High-level visits to South and Southeast Asia . . .
U.S Secretary of Defense Lloyd Austin is touring Southeast Asia this week. His speech in Singapore on Tuesday highlighted the importance of working with allies to deter coercion, aggression, and to prevent conflict. In Vietnam on Wednesday, he pledged to remain regionally engaged militarily. On Thursday, he headed to the Philippines to discuss, among other things, the Visiting Forces Agreement, the foundation for the rotation of U.S. troops in the country. Concurrently, U.S. Secretary of State Antony Blinken ended yesterday a two-day India visit, where he discussed various topics such as the COVID-19 pandemic, the situation in Afghanistan, and human rights. On the sidelines of his official meetings, he also met with a representative of the Dalai Lama.
Mending ties and countering China . . .
Secretary Austin’s visit to Southeast Asia demonstrates the importance of Southeast Asia to America’s Indo-Pacific strategy. But while he found willing partners in the region, the U.S. is playing catch up, as it overlooked Southeast Asia during the Trump presidency and the first months of the Biden administration. Secretary Blinken’s visit to India also highlights the importance the U.S. places on that country, which has been struggling with China over a border standoff in the Himalayas.
Balancing strategic interests and human rights concerns . . .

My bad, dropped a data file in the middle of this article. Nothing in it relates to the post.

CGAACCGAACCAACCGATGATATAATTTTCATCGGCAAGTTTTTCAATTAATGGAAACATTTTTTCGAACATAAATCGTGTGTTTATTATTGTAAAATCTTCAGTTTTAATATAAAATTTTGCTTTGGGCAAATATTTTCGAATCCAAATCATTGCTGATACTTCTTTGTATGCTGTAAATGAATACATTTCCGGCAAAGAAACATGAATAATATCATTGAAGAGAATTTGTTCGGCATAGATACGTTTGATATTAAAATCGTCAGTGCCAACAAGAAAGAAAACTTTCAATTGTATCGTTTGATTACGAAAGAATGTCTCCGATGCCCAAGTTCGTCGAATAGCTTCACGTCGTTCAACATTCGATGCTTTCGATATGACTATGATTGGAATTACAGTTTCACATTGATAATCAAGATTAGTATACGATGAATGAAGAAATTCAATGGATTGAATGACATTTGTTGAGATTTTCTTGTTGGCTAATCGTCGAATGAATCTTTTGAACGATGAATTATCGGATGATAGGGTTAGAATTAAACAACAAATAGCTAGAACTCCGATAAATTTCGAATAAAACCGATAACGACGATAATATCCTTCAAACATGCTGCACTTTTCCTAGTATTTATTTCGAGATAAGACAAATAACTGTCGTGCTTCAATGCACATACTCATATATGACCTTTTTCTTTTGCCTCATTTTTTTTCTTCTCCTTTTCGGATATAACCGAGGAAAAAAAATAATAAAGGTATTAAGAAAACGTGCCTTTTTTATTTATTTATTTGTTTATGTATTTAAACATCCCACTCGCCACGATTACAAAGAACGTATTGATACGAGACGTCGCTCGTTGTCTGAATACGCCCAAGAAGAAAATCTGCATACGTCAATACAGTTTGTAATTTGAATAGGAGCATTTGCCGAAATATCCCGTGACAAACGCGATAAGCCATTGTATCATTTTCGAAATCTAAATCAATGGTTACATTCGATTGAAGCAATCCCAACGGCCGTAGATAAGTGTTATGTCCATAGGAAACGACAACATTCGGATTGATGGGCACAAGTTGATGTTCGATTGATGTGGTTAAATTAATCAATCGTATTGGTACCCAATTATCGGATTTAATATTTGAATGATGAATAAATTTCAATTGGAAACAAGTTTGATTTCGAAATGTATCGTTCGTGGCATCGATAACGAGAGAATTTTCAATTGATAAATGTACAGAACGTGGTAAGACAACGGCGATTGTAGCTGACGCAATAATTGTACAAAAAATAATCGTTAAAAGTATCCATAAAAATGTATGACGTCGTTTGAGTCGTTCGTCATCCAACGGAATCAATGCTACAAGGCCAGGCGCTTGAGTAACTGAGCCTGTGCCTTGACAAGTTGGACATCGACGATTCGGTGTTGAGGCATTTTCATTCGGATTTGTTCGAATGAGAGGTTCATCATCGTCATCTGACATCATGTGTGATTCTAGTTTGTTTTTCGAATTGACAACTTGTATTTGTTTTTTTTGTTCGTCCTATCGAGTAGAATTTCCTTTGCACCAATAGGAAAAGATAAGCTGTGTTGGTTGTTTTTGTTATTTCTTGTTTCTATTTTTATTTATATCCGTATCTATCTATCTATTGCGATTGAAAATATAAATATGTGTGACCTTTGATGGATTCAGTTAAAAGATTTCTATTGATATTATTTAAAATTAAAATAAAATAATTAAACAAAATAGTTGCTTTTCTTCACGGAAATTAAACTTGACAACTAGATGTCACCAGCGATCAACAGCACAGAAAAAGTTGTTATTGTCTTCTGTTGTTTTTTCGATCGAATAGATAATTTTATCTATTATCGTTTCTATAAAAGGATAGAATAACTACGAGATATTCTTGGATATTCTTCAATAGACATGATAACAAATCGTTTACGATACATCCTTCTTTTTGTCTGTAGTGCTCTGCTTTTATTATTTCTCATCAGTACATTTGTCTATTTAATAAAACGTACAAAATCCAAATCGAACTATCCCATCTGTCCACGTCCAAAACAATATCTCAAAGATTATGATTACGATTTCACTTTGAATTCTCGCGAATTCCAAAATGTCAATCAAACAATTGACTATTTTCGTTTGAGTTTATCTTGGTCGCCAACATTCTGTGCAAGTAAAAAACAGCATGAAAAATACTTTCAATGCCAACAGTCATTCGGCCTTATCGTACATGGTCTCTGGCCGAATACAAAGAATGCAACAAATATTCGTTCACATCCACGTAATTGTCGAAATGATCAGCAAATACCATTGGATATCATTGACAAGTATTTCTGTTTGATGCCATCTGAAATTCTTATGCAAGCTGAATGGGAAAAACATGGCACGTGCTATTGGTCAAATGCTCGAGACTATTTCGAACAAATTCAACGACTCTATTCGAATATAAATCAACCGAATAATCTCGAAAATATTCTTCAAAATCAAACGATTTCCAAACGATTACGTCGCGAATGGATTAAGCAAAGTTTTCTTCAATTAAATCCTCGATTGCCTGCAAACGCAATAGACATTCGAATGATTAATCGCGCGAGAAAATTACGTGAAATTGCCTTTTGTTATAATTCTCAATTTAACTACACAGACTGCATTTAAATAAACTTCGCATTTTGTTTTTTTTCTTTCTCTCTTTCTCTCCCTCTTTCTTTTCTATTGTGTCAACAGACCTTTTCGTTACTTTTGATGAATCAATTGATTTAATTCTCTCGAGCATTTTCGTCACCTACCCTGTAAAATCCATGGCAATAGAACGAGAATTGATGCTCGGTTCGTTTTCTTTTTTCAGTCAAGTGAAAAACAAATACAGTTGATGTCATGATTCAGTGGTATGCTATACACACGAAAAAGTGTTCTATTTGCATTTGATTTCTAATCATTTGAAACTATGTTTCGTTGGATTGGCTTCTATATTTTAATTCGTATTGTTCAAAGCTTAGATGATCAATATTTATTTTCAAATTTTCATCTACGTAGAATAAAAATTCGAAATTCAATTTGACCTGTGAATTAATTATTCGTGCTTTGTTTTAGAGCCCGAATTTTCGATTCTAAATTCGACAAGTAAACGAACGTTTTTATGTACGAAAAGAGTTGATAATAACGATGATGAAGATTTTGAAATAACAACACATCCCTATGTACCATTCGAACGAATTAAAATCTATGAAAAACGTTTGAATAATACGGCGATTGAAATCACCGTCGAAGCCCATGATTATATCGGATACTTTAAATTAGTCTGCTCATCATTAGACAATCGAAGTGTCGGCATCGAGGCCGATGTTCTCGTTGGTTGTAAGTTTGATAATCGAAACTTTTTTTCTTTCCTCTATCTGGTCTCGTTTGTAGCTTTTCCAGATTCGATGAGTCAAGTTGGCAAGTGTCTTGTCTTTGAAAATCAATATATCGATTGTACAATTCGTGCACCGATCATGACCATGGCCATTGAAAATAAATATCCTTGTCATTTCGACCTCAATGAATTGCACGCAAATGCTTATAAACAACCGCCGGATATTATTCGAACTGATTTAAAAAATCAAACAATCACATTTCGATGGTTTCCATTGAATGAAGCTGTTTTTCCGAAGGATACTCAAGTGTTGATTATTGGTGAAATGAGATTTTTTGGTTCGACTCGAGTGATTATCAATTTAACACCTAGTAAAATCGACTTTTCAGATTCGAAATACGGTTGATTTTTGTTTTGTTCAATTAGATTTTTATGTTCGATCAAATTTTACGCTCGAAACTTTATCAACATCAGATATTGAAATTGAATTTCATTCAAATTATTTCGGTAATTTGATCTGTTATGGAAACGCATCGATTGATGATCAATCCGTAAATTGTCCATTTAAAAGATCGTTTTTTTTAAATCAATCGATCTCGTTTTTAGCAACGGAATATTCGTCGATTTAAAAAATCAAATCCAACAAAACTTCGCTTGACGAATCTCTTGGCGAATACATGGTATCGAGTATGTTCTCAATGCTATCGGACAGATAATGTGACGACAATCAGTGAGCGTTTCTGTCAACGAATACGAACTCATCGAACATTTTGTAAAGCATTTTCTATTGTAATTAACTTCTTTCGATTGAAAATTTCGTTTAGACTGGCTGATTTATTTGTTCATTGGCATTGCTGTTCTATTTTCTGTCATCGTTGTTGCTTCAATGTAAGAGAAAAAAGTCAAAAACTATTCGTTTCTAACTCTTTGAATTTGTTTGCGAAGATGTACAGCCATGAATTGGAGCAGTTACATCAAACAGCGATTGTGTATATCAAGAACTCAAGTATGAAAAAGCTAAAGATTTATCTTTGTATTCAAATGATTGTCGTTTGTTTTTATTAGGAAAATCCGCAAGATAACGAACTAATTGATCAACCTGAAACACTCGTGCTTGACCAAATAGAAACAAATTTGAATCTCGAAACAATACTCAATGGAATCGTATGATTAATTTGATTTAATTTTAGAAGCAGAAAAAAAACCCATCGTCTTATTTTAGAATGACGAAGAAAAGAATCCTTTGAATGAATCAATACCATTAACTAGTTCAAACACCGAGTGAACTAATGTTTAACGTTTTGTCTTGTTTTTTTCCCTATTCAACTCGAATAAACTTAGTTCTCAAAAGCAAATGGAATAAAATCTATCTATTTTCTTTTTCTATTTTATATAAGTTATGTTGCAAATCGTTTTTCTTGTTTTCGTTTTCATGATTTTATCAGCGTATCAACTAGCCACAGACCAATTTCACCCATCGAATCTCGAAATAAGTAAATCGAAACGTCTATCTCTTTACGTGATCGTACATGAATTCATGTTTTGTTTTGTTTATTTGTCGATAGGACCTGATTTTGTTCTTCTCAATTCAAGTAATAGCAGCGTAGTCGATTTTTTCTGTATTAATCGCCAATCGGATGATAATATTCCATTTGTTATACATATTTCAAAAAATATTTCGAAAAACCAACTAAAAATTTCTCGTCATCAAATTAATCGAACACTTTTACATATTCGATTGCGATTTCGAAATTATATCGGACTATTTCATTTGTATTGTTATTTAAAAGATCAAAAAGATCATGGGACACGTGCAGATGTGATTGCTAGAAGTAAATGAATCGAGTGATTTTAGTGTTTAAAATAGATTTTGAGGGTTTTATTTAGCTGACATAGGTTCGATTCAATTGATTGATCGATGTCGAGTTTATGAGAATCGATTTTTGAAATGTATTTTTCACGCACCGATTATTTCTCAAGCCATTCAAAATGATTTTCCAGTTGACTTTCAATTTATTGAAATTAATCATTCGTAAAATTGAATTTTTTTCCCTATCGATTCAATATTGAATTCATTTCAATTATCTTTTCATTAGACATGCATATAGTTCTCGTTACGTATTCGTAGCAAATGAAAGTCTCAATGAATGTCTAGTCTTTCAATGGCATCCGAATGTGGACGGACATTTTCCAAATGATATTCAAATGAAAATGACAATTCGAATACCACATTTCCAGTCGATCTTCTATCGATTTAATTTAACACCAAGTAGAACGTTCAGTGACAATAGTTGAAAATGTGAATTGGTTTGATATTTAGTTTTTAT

Both secretaries Austin and Blinken raised concerns over human rights issues. For example, U.S. defence officials said that Austin reiterated to Vietnam the Biden administration’s position that the country’s approach to human rights sets limits on the relationship. In India, Blinken warned New Delhi not to backslide further on human rights. This is happening as Beijing stresses the need to build a “more just” and “inclusive” global order with calls for “multilateralism with Asian characteristics.” While the Biden administration vowed to lead with its values, it faces a difficult balancing act in raising its concerns over human rights without alienating partners and driving them closer to a China that considers human rights a domestic issue.
- Deutsche Welle: Top US diplomat Blinken warns India over human rights record
- South China Morning Post: Relations with ASEAN are China’s priority, says foreign minister as US also courts Southeast Asia
- The New York Times: After years of Chinese influence, U.S. tries to renew ties in Southeast Asia